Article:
Scott Baker, who will take the mound tomorrow for the Minnesota Twins, is a pitcher who I always think is better than he actually is. Don't get me wrong, he's had success in his career, just not the kind I imagine when I think of him. Take a look at his stats; decent but certainly not overwhelming. In fact, since his very good 2008, he's actually gotten a bit worse every year (ERA-wise, at least). He's had an unimpressive 2011 so far, and if things continue the way they have his first three starts, it could be another year where he finishes the season with an ERA higher than the year before.
So why, then, is it my natural inclination to think that Baker is better than he is? All it takes is a look at his career numbers against the Orioles: 7 GS, 5-0, 2.53 ERA, 4.14 K/BB, .214/.249/.333. Pretty horrifying, right?
You might be saying to yourself, "Duh. The Orioles have sucked longer than Scott Baker has even been in the majors. It's likely that many pitchers have better numbers against the Orioles than they do against the rest of the league." That's of course true, but as I looked at the stats a little more I found something very curious: as Baker as seemingly gotten worse (or, if we're being generous, holding steady) overall, he's gotten better against the Orioles. Here is Baker's game log against the Orioles in his career:
Compare that to Baker's ERA/FIP/xFIP in his career (I omitted 2005 since he didn't face the Orioles that season):
I included Baker's FIP and xFIP (click the links for a detailed explanation) since his ERA has been higher than his FIP almost every year, but even those don't tell a great tale for Baker's career arc. I think it's interesting that he's regularly pitched to a worse ERA than FIP; he's like the reverse Jeremy Guthrie. I think both his and Guthrie's consistent differences are reason not to only give credence to those stats (just as we shouldn't only give credence to ERA). But that's another story altogether.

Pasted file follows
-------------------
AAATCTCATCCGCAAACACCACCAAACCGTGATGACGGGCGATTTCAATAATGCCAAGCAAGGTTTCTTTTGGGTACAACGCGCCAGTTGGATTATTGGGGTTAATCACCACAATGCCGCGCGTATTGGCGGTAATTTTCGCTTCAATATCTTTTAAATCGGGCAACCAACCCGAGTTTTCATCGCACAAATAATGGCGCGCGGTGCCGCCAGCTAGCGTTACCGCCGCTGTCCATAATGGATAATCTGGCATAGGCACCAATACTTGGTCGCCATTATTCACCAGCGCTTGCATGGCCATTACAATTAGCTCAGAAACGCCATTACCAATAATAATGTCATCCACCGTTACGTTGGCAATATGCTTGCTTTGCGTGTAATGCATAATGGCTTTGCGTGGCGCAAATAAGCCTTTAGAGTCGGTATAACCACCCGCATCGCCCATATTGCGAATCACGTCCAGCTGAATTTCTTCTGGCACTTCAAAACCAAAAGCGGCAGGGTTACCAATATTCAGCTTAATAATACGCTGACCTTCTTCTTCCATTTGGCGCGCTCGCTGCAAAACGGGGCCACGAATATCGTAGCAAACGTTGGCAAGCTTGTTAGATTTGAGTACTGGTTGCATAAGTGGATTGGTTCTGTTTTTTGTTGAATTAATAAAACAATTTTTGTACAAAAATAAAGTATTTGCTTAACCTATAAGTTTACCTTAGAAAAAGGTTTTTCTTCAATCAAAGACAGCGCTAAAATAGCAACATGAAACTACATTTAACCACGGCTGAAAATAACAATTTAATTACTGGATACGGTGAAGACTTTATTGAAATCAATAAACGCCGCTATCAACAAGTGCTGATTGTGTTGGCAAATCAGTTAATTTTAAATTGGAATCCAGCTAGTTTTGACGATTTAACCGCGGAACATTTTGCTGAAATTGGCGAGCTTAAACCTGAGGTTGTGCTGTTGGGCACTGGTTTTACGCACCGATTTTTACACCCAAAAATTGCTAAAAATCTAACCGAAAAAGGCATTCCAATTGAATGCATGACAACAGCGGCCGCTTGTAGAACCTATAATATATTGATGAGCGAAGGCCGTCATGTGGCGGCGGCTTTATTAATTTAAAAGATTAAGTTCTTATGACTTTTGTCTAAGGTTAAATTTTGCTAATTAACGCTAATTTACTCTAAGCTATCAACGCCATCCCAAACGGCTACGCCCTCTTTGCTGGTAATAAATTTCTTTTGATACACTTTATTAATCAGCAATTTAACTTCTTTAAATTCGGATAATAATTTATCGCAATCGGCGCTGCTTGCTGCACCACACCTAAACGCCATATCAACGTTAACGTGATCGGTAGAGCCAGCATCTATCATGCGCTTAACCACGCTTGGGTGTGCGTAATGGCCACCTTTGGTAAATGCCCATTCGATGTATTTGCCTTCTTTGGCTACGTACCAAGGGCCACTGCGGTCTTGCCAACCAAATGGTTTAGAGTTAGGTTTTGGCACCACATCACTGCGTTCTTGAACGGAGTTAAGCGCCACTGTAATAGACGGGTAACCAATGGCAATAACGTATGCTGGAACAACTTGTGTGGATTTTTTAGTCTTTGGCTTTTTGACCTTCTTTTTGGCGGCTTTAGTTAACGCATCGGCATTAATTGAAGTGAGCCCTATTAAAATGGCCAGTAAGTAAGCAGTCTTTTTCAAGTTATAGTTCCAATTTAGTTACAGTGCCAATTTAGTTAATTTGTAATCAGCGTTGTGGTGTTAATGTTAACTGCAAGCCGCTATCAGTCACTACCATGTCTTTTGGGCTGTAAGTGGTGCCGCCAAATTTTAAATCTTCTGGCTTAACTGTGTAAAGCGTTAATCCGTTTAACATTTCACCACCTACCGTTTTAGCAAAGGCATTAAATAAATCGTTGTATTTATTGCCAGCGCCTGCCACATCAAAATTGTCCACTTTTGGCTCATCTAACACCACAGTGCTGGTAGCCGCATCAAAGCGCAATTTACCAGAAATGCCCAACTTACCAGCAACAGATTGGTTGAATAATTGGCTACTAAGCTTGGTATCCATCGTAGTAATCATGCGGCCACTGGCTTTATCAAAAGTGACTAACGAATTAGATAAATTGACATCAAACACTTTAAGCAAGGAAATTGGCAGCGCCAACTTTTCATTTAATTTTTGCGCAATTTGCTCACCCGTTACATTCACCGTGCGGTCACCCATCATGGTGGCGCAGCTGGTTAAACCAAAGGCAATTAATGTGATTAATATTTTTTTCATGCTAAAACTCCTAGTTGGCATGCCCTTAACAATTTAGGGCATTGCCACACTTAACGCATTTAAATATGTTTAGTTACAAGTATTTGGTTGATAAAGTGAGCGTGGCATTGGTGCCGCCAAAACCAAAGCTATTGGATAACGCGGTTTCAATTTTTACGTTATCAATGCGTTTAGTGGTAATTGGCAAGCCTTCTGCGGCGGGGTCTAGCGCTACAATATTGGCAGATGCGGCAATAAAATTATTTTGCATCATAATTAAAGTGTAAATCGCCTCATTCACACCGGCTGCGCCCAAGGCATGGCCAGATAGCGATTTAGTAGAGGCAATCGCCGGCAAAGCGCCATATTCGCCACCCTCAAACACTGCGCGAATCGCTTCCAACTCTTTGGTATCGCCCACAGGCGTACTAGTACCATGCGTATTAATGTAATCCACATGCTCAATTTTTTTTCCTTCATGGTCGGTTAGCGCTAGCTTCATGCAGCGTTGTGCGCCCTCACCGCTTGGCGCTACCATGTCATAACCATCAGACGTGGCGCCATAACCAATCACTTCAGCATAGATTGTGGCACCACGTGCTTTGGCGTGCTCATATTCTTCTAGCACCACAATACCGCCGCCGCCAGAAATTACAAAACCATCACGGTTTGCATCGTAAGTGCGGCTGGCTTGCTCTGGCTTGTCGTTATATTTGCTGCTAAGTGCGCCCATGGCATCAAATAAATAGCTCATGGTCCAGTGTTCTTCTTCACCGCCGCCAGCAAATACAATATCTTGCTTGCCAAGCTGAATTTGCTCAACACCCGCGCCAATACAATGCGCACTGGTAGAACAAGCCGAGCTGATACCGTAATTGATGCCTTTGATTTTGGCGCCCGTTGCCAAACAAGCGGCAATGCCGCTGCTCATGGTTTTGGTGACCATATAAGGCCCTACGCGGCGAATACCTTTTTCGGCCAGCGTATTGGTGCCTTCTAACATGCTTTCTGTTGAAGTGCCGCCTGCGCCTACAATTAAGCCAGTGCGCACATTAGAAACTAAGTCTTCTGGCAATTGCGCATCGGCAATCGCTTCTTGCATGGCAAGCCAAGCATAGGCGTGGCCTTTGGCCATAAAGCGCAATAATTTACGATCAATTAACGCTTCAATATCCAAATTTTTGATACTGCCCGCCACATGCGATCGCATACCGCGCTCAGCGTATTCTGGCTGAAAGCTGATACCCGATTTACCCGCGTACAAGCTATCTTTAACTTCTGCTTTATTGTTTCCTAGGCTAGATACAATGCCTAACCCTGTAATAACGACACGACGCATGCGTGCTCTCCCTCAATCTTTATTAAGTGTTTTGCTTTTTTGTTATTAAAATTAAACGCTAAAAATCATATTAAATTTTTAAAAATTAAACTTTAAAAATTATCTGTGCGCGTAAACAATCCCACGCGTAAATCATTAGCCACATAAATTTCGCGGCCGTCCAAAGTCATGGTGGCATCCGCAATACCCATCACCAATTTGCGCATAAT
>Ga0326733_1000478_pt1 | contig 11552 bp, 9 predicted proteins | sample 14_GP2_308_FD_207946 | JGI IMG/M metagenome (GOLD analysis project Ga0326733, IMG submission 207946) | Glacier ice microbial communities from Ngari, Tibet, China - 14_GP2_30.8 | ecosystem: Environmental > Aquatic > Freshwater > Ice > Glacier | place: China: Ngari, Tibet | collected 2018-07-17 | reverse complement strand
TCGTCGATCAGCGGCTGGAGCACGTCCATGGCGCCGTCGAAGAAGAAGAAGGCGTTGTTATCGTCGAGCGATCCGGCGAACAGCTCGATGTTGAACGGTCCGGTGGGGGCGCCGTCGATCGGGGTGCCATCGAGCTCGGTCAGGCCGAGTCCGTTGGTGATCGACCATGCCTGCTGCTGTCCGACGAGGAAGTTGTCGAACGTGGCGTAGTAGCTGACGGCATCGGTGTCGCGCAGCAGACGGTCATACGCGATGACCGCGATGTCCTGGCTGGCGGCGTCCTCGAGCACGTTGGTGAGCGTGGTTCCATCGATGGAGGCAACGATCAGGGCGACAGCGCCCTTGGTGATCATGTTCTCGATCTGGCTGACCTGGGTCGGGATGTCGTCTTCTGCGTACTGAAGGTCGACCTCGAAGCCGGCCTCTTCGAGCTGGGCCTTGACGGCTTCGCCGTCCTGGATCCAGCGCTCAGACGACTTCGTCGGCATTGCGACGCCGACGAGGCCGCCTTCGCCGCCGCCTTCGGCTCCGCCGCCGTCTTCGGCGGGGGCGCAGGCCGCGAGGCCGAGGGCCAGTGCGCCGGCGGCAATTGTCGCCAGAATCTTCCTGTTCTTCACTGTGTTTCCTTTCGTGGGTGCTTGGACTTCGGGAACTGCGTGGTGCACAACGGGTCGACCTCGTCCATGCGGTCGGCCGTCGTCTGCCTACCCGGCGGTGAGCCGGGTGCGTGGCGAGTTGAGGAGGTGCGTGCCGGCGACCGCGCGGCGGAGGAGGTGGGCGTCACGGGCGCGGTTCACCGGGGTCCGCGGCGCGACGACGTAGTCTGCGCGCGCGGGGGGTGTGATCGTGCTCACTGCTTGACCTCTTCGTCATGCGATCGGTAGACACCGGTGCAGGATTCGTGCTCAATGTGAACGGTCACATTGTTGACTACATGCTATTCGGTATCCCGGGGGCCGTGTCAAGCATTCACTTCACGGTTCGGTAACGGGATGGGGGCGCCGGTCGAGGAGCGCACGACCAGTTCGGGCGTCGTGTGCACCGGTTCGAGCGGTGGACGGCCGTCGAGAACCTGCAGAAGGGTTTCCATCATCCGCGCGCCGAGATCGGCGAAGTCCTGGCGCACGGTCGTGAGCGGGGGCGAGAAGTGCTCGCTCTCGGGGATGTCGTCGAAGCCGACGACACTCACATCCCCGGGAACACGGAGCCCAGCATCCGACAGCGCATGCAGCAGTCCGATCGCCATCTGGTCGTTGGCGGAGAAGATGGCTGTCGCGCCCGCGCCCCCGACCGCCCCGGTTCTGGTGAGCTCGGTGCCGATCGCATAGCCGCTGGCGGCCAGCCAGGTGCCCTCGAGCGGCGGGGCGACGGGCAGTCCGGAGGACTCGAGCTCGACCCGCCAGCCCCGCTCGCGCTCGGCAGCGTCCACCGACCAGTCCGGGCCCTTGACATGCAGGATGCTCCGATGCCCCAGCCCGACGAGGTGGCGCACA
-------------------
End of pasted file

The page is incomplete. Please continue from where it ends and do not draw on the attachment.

So what gives? How is it that you can make the argument that Scott Baker has gotten worse since 2008 but that he's getting better and better against the Orioles? What O's weakness (and there are many) is he exploiting?
After considering it, I think it really comes down to walks. Baker's strength is in control. His strikeout numbers are good, but not great, but he's able to keep his K/BB over three by being very stingy with walks. In his career his walk rate has been just 2.1 BB/9, and it was 2.3 last year. Against, the Orioles, however, Baker has a career BB/9 of 1.5. And if you take out the six-inning game in 2008 where he uncharacteristically allowed three walks, that number drops to 0.98 BB/9. Less walks, less baserunners, less opportunity to score runs.
Over the past three years, no starting pitcher has had a higher overall swing % than Scott Baker. In 2010, batters swung at 52.6% of his pitches. In 2009, 54.1%. And in 2008, 53.5%. When you don't throw much out of the strike zone (he is consistently near the top of the list in % of pitches thrown in the strike zone), that'll happen. The Orioles, over the past three years (well, probably longer), have been one of the freest swinging teams in baseball. In the two starts Baker made against the Orioles last year, he threw a total of 186 pitches in 15 innings. That's an average of 12.4 pitches per inning, which is just ridiculous.
So what will happen when the Orioles and Baker face off tomorrow? Your guess is as good as mine. So far in 2011 the Orioles are the swingingest team in baseball, taking a hack at 49.6% of all pitches. But Baker hasn't been the strike throwing machine that he's been in years past, as he's walked seven batters in his first three starts. His last start against Tampa Bay, however, was quite good (7 IP, 4 H, 1 R, 1 BB, 6 K), and three total starts is certainly nothing to jump to conclusions over. But if Baker doesn't have his control (as he didn't appear to in his first two starts) he doesn't have much, and the Orioles might finally be able to have some success against him.